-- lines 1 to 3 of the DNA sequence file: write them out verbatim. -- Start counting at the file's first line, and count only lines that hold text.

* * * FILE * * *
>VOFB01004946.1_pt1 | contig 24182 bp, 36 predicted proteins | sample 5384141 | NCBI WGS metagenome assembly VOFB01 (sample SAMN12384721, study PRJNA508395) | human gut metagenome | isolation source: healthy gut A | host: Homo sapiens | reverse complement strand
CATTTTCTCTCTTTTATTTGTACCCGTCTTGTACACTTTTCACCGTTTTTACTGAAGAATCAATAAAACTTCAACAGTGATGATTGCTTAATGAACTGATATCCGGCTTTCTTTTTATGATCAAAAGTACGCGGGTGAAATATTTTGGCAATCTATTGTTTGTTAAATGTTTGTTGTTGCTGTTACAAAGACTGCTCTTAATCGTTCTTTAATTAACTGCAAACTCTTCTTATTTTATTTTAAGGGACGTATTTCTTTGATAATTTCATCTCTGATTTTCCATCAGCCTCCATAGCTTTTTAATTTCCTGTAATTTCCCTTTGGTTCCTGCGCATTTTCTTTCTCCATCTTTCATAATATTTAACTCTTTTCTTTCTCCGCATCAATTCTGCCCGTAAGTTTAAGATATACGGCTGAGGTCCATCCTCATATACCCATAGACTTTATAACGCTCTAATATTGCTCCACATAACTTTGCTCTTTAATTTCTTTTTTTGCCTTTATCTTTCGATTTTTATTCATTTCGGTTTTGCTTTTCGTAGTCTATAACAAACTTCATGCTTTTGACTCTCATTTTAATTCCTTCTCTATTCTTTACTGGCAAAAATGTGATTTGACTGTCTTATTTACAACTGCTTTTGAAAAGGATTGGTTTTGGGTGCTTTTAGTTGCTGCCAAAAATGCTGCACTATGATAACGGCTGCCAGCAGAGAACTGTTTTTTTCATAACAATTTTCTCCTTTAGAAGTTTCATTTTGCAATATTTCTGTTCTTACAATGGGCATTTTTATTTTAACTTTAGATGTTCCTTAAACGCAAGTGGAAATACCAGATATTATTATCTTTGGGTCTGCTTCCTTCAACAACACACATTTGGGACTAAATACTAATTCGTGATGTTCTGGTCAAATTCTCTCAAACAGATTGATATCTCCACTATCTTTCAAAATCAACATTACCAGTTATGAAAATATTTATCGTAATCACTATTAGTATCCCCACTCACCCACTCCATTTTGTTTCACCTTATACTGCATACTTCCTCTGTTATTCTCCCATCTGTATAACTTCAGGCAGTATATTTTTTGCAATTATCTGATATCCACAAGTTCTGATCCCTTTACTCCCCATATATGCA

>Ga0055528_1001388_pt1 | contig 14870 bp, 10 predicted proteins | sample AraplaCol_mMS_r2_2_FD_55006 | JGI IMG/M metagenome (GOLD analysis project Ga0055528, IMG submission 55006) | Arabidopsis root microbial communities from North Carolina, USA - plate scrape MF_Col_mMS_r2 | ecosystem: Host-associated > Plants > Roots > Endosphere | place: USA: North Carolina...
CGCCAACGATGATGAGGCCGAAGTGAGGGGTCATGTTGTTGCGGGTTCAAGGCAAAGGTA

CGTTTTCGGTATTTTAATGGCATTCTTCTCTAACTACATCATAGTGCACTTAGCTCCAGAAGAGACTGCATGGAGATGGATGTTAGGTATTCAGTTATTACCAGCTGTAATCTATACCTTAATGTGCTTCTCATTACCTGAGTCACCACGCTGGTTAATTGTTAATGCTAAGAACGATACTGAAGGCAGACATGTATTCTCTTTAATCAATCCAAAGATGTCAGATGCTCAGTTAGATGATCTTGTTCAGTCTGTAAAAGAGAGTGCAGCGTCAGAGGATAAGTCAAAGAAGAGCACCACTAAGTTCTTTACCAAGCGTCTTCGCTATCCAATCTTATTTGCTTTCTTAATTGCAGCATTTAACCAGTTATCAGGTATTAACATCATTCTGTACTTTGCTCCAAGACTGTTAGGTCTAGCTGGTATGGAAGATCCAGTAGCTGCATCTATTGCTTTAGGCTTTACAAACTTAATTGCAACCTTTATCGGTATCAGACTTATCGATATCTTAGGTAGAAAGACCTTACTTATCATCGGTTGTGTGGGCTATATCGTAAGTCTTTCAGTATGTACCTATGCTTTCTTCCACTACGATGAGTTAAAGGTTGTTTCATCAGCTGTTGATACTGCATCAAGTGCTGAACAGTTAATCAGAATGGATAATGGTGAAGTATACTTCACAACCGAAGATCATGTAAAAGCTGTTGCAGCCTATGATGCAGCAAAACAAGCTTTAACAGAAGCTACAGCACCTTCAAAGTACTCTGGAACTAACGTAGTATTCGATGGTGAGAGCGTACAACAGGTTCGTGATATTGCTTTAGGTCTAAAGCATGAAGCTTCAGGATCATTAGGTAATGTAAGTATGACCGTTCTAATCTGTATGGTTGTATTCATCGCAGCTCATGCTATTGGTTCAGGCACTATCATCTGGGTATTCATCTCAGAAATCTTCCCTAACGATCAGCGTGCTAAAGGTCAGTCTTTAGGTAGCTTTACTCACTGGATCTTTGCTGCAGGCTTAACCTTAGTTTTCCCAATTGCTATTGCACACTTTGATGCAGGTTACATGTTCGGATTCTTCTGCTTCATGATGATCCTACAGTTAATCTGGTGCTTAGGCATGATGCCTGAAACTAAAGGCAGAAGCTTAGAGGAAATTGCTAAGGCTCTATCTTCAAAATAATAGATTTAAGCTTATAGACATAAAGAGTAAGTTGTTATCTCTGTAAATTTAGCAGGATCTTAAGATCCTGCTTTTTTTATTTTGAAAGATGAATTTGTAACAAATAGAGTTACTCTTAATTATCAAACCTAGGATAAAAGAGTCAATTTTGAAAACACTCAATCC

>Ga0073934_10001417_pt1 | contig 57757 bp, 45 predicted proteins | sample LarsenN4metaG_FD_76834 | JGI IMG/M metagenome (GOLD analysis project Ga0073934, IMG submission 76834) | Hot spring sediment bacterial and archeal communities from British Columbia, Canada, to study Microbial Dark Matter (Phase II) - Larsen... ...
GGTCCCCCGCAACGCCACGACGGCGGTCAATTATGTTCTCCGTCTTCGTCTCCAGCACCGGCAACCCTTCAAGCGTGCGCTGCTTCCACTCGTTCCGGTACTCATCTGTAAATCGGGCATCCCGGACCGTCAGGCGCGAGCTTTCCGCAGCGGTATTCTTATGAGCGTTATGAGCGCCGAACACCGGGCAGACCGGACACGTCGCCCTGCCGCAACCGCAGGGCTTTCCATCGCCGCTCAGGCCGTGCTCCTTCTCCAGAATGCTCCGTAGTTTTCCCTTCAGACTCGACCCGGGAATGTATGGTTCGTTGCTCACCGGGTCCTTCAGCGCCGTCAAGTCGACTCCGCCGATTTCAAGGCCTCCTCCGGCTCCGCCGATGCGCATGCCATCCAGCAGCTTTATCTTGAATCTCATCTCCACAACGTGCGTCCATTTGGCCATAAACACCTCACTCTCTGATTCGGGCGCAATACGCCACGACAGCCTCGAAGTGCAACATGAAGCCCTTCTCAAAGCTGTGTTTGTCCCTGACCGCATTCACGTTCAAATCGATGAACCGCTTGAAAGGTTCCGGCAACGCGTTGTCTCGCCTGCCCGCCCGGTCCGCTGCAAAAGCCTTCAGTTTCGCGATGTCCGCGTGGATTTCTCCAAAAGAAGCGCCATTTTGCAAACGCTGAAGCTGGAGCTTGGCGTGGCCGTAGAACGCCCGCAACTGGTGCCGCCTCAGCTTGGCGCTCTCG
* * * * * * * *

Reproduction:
>VOFB01004946.1_pt1 | contig 24182 bp, 36 predicted proteins | sample 5384141 | NCBI WGS metagenome assembly VOFB01 (sample SAMN12384721, study PRJNA508395) | human gut metagenome | isolation source: healthy gut A | host: Homo sapiens | reverse complement strand
CATTTTCTCTCTTTTATTTGTACCCGTCTTGTACACTTTTCACCGTTTTTACTGAAGAATCAATAAAACTTCAACAGTGATGATTGCTTAATGAACTGATATCCGGCTTTCTTTTTATGATCAAAAGTACGCGGGTGAAATATTTTGGCAATCTATTGTTTGTTAAATGTTTGTTGTTGCTGTTACAAAGACTGCTCTTAATCGTTCTTTAATTAACTGCAAACTCTTCTTATTTTATTTTAAGGGACGTATTTCTTTGATAATTTCATCTCTGATTTTCCATCAGCCTCCATAGCTTTTTAATTTCCTGTAATTTCCCTTTGGTTCCTGCGCATTTTCTTTCTCCATCTTTCATAATATTTAACTCTTTTCTTTCTCCGCATCAATTCTGCCCGTAAGTTTAAGATATACGGCTGAGGTCCATCCTCATATACCCATAGACTTTATAACGCTCTAATATTGCTCCACATAACTTTGCTCTTTAATTTCTTTTTTTGCCTTTATCTTTCGATTTTTATTCATTTCGGTTTTGCTTTTCGTAGTCTATAACAAACTTCATGCTTTTGACTCTCATTTTAATTCCTTCTCTATTCTTTACTGGCAAAAATGTGATTTGACTGTCTTATTTACAACTGCTTTTGAAAAGGATTGGTTTTGGGTGCTTTTAGTTGCTGCCAAAAATGCTGCACTATGATAACGGCTGCCAGCAGAGAACTGTTTTTTTCATAACAATTTTCTCCTTTAGAAGTTTCATTTTGCAATATTTCTGTTCTTACAATGGGCATTTTTATTTTAACTTTAGATGTTCCTTAAACGCAAGTGGAAATACCAGATATTATTATCTTTGGGTCTGCTTCCTTCAACAACACACATTTGGGACTAAATACTAATTCGTGATGTTCTGGTCAAATTCTCTCAAACAGATTGATATCTCCACTATCTTTCAAAATCAACATTACCAGTTATGAAAATATTTATCGTAATCACTATTAGTATCCCCACTCACCCACTCCATTTTGTTTCACCTTATACTGCATACTTCCTCTGTTATTCTCCCATCTGTATAACTTCAGGCAGTATATTTTTTGCAATTATCTGATATCCACAAGTTCTGATCCCTTTACTCCCCATATATGCA

>Ga0055528_1001388_pt1 | contig 14870 bp, 10 predicted proteins | sample AraplaCol_mMS_r2_2_FD_55006 | JGI IMG/M metagenome (GOLD analysis project Ga0055528, IMG submission 55006) | Arabidopsis root microbial communities from North Carolina, USA - plate scrape MF_Col_mMS_r2 | ecosystem: Host-associated > Plants > Roots > Endosphere | place: USA: North Carolina...